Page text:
Dawn Austwick

Tackling poverty: how can funders help?

The debate around the nature of poverty in the UK is becoming increasingly polarised.  As Julia Unwin argues in her book, Why Fight Poverty?, and as we’ve seen from the responses to programmes such as Channel 4’s Benefits Street, there is a fierce debate about whether individual behaviour or wider structures are responsible for poverty.  Unsurprisingly, this choice has produced a stalemate which has led many people to conclude that widespread poverty is inevitable.

The reality is biting our communities pretty hard.  Food bank users have reportedly tripled in a year and on average three food banks open every day.  Local authorities are having to make tough spending decisions on services that people depend on.

In her book, Julia makes a powerful and compelling case that current levels of poverty are neither inevitable nor acceptable, and that we need to value people who live in poverty and recognise that ‘they’ are people like ‘us’. We are all ‘us’ – a notion that chimes with an asset-based approach which suggests that  we need to give people in poverty the power both to develop their skills and talents and to tackle the issues that hold them back.

On this theme of tackling need by building on the talents of people and communities, I’ve seen at first hand the sector’s capacity to be imaginative in a recent visit to the Sobar project in Nottingham. This alcohol-free bar and cafe has rejuvenated an unused building in the heart of Nottingham, open to the whole community as well as providing a combination of drug and alcohol recovery services alongside a specialist recruitment service. Rather than simply being ‘treated’, people in recovery are taking the lead in the design and delivery of this service – and the results really impressed me.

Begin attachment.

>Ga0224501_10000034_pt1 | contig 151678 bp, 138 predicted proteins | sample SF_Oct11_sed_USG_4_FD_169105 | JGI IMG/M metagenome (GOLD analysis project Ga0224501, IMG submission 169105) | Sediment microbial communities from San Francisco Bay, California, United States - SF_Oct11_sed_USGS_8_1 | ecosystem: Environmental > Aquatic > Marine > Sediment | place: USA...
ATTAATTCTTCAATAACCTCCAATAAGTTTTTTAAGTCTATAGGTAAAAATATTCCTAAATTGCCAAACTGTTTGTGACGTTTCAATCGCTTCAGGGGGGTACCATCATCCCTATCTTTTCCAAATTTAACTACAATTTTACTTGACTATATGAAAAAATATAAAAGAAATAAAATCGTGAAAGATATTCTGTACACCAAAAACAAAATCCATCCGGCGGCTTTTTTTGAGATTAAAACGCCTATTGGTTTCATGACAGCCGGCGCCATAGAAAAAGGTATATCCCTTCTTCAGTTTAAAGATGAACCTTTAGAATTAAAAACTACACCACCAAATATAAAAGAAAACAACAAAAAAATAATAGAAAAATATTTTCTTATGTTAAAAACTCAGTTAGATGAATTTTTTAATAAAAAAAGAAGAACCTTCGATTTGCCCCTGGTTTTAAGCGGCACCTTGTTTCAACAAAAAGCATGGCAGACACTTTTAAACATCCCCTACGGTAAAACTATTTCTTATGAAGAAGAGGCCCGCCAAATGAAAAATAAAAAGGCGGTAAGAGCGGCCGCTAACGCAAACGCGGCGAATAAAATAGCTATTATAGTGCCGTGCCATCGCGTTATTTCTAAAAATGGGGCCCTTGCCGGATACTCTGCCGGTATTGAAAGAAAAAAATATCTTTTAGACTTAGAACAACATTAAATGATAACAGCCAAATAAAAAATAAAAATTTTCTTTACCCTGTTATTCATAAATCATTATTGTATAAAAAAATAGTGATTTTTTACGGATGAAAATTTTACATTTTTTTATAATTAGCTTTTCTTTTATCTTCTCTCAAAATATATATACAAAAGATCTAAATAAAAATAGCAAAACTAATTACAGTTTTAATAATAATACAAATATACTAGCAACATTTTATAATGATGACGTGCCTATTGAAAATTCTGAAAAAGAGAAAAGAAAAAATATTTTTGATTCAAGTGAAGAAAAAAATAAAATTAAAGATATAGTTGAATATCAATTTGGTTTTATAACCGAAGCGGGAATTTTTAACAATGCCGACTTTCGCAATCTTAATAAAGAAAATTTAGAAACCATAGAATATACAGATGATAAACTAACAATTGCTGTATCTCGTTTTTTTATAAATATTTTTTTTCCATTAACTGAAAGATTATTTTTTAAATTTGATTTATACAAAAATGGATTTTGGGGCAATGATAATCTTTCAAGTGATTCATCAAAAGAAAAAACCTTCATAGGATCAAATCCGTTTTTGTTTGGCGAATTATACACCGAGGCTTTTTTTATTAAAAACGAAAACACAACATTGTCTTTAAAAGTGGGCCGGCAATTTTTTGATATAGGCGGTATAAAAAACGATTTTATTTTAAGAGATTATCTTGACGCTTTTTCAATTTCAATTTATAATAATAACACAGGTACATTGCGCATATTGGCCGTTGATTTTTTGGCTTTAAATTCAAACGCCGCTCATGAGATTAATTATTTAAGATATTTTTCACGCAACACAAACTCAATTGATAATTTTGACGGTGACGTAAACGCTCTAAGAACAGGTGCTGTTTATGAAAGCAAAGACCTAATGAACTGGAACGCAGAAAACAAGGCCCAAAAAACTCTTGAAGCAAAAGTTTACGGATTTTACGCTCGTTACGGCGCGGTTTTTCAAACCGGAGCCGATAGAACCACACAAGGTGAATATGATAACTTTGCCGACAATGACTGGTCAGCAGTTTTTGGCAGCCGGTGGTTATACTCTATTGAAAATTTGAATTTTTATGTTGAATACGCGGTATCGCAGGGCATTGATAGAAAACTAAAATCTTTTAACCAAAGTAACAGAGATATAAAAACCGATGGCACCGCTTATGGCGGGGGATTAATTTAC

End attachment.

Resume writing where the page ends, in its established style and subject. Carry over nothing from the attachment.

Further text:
Voluntary organisations and social enterprises across the country have a long and proud record of using grant funding to tackle poverty and empower people, reaching those whose needs and talents are not met by traditional state-run services.  The Matthew Tree project in Bristol, offers a programme of support including counselling, debt and health advice in addition to emergency food; but there are also new models emerging such as the new social supermarket in Goldthorpe in Barnsley, offering people low-cost food and drink.

Funders such as the Big Lottery Fund have a duty to listen to the sector and give them the support to be able to tackle poverty effectively.  This was the theme of a roundtable I recently attended with a number of sector representatives in Nottingham.  We explored how ‘need’ and demand for services is changing, and discussed whether the sector is leading the creation of a new settlement which responds to need and empowers people, or being overwhelmed by rising levels of demand?

Perhaps not surprisingly, I heard a shared experience of steeply increasing demand for services from vulnerable people with increasingly complex multiple needs. There was concern that the sector is struggling to meet the needs of individuals who typically don’t qualify for statutory services, building up potential future demand for services such as health and social care. Attendees felt there was a real lack of understanding of how the VCS can reach people and places in ways that the statutory services struggled to do, and to transform lives at a very human level.

I was impressed with how different organisations have responded to these conditions. Often staff have made real sacrifices to make this possible. However, I was also struck by a general feeling from attendees that the easier savings have already been made, and that generally funds through trading isn’t an option for everyone.

At the end of the session, I posed the question “how can Big Lottery Fund and other funders help?” Responses include maintaining funding opportunities for covering core costs; the need for long-term strategic funding; funding to help the people who fall through the gaps of statutory provision; and helping the sector to tell the story of its impact.